Many cooks, whether at the professional or amateur level, use peanut oil for cooking with high-temperature methods, such as deep-frying. The popularity of peanut oil comes partially from the health benefits it offers, but its clean taste and high smoking point also makes it resistant against spoiling early and, as such, easier to save and reuse. If your kids like chicken tenders, try frying them in peanut oil and serving them with ketchup or a creamy dressing.
Peanut Oil Benefits
Unlike many other cooking oils, peanut oil does not absorb any flavor from foods cooked in it, making it possible to save and reuse without tainting the flavor of foods cooked later on in the same batch of oil. Additionally, peanut oil offers several health benefits. Peanut oil has a large amount of unsaturated fats but few saturated fats. This cooking oil also contains vitamin E and phytosterols that benefit the heart, but lacks trans fats and cholesterol.
Storage and Shelf Life
Unopened peanut oil lasts a year or longer, but opened peanut oil safely lasts four to six months before turning rancid. All oil eventually oxidizes and turns rancid as it ages, and rancid cooking oils have a negative effect on taste and health. Extend the shelf life of peanut oil by storing it in a cool, dark place, preferably the refrigerator. Seal the container of peanut oil as tightly as possible to minimize exposure to air during storage.
Reusing Peanut Oil
Overheating oil during cooking increases the likelihood of early spoiling, but peanut oil has a high smoking point of 447.8 degrees F, meaning that it overheats less easily than olive oil and many other common cooking oils. You can reuse peanut oil several times within the six month storage period, but sterilize it before each additional use by allowing it to reach 350 degrees F before adding any food.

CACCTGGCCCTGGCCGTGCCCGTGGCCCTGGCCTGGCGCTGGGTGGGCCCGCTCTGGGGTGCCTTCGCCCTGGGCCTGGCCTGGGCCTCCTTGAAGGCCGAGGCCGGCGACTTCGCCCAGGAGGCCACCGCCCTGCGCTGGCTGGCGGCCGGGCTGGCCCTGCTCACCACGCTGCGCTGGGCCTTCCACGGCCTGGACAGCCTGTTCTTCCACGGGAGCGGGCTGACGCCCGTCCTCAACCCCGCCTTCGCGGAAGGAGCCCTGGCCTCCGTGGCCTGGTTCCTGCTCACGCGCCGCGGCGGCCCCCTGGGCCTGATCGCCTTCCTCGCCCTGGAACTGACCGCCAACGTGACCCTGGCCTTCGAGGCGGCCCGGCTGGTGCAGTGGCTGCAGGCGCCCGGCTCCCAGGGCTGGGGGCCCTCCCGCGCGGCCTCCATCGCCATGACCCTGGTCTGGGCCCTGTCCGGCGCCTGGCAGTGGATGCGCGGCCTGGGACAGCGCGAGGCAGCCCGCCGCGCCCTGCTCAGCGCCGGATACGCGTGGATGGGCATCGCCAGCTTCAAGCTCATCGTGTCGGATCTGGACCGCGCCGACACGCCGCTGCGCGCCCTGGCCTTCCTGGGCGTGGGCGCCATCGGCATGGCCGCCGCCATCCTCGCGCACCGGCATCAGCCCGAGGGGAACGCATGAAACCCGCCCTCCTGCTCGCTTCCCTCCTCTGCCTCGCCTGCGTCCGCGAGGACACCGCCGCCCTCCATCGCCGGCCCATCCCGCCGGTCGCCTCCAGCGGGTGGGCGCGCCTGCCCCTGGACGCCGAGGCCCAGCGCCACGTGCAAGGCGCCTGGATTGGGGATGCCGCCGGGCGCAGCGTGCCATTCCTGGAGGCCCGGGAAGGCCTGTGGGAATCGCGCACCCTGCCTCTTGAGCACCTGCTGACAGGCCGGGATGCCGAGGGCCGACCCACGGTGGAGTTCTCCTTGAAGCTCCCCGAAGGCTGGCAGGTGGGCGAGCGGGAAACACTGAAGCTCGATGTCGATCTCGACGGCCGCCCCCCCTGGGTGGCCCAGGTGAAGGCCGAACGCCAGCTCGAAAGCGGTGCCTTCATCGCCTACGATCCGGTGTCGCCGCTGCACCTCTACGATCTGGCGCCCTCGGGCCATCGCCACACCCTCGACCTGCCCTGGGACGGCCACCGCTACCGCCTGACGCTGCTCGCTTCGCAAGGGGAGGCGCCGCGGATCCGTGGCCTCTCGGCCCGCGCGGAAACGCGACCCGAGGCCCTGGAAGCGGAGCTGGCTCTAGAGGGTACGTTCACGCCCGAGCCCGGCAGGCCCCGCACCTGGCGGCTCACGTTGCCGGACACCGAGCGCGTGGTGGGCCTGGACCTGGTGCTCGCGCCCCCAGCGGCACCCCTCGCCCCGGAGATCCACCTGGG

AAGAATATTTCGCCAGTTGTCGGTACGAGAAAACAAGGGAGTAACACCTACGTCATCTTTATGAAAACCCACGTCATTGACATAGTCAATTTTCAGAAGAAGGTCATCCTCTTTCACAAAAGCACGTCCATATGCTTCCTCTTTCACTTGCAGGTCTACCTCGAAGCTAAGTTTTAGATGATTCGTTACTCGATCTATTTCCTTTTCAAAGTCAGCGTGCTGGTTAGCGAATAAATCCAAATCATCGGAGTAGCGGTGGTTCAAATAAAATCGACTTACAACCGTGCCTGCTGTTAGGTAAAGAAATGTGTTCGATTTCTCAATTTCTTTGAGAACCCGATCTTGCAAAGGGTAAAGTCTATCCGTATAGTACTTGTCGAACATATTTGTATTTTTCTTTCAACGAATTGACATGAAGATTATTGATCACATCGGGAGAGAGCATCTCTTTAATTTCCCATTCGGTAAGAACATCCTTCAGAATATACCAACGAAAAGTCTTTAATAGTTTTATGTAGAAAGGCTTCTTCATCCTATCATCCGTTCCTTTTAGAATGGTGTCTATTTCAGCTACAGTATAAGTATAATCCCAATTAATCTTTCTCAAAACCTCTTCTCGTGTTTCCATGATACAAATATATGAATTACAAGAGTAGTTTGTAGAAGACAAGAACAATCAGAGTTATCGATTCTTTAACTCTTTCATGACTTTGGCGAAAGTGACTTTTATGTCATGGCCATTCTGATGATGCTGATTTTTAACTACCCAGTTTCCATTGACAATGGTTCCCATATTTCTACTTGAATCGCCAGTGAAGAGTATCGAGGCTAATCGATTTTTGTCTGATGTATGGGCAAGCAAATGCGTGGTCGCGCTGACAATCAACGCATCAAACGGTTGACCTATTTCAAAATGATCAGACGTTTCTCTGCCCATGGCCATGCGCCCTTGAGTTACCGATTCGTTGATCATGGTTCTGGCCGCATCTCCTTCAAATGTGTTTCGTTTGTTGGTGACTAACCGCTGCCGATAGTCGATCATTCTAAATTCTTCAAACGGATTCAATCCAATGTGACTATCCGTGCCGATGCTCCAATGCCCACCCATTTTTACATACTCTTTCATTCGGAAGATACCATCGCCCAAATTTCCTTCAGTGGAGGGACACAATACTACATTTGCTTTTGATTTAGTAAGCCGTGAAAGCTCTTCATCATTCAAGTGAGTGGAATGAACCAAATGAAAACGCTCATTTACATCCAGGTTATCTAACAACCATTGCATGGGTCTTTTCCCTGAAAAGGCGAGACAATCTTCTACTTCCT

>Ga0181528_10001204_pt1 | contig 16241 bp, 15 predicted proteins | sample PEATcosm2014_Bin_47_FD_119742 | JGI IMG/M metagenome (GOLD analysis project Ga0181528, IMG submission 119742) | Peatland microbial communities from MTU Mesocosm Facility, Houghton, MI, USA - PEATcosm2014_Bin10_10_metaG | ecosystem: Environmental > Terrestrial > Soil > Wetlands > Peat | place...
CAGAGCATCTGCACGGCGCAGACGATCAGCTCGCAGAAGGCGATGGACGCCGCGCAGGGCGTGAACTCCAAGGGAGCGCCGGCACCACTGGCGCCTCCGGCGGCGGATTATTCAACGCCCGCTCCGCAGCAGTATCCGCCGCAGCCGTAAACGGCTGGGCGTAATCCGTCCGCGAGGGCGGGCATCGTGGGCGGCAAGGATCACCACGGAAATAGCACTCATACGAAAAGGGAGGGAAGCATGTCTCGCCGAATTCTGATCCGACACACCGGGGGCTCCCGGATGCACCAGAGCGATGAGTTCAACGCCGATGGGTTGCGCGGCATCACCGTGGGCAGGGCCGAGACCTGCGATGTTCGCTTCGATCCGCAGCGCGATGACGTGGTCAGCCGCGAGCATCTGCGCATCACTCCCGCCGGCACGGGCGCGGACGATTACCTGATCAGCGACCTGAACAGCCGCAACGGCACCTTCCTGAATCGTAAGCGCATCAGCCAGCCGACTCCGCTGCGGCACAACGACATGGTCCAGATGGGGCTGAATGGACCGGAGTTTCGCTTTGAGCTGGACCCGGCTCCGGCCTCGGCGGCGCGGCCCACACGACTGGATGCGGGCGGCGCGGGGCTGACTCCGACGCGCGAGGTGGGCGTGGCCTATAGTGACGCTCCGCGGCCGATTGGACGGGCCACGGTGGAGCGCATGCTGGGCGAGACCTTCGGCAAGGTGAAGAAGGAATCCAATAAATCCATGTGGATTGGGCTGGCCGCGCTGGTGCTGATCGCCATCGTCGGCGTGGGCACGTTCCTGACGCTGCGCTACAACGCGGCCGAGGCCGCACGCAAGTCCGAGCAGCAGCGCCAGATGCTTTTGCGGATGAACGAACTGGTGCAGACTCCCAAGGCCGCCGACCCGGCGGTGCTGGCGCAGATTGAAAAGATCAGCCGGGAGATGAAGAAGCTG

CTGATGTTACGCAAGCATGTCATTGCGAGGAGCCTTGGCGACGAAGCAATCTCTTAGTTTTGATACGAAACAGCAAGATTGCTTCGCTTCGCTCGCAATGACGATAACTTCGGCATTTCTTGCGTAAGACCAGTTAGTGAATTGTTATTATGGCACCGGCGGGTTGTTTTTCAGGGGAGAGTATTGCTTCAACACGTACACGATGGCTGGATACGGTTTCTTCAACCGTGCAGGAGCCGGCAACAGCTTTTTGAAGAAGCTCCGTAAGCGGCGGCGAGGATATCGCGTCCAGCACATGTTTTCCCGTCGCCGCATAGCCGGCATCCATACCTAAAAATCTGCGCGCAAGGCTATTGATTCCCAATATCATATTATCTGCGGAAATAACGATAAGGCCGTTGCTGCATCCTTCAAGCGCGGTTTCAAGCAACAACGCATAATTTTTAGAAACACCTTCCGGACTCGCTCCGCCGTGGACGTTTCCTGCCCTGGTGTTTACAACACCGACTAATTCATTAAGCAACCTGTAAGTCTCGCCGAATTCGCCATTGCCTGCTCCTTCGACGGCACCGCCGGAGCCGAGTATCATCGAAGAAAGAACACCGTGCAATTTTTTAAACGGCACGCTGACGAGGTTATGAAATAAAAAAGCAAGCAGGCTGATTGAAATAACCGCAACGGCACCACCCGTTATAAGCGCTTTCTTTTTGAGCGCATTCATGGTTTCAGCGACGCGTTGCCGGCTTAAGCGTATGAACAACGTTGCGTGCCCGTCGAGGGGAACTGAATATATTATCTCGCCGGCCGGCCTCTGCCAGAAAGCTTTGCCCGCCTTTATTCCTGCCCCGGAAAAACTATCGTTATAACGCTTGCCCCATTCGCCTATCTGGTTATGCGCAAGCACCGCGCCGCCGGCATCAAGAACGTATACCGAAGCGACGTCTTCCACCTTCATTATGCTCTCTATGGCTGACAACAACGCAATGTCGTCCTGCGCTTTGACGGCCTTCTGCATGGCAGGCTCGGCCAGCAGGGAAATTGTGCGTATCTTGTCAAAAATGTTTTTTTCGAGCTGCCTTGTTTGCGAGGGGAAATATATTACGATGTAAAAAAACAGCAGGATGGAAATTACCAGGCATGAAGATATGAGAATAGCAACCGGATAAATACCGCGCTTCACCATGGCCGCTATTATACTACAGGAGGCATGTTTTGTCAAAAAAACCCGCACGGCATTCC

Types of Peanut Oil
There are two main types of peanut oil. Refined peanut oil, often used in fast-food chains within the United States, goes through a refining, bleaching and deodorizing process. This process removes the allergic protein component of the peanuts. As a result, even individuals with a peanut allergy can typically consume food cooked in refined peanut oil. Gourmet peanut oil, on the other hand, does not go through a refining process and contributes a peanut aroma and flavor to the food as it cooks. Gourmet peanut oils usually contain high levels of vitamin E and phytosterols.
Peanut Oil Substitutes
If choosing a peanut oil substitute for deep frying, choose a cooking oil with a higher smoke point. The smoke point marks the temperature at which an oil begins smoking and decomposing. Corn oil, canola oil, soybean oil, sunflower oil and safflower oil all have higher smoke points than peanut oil. If using oil for skillet cooking or a relatively low-heat cooking, you may substitute any vegetable oil in place of peanut oil for most savory dishes. Olive oil, however, makes an especially healthy substitute since it, too, contains monounsaturated fatty acids that lower your risk of heart disease.
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Caitlynn Lowe has been writing since 2006 and has been a contributing writer for Huntington University's "Mnemosyne" and "Huntingtonian." Her writing has also been in "Ictus" and "Struggle Creek: A Novel Story." Lowe earned her Bachelor of Arts degree in English from Huntington University.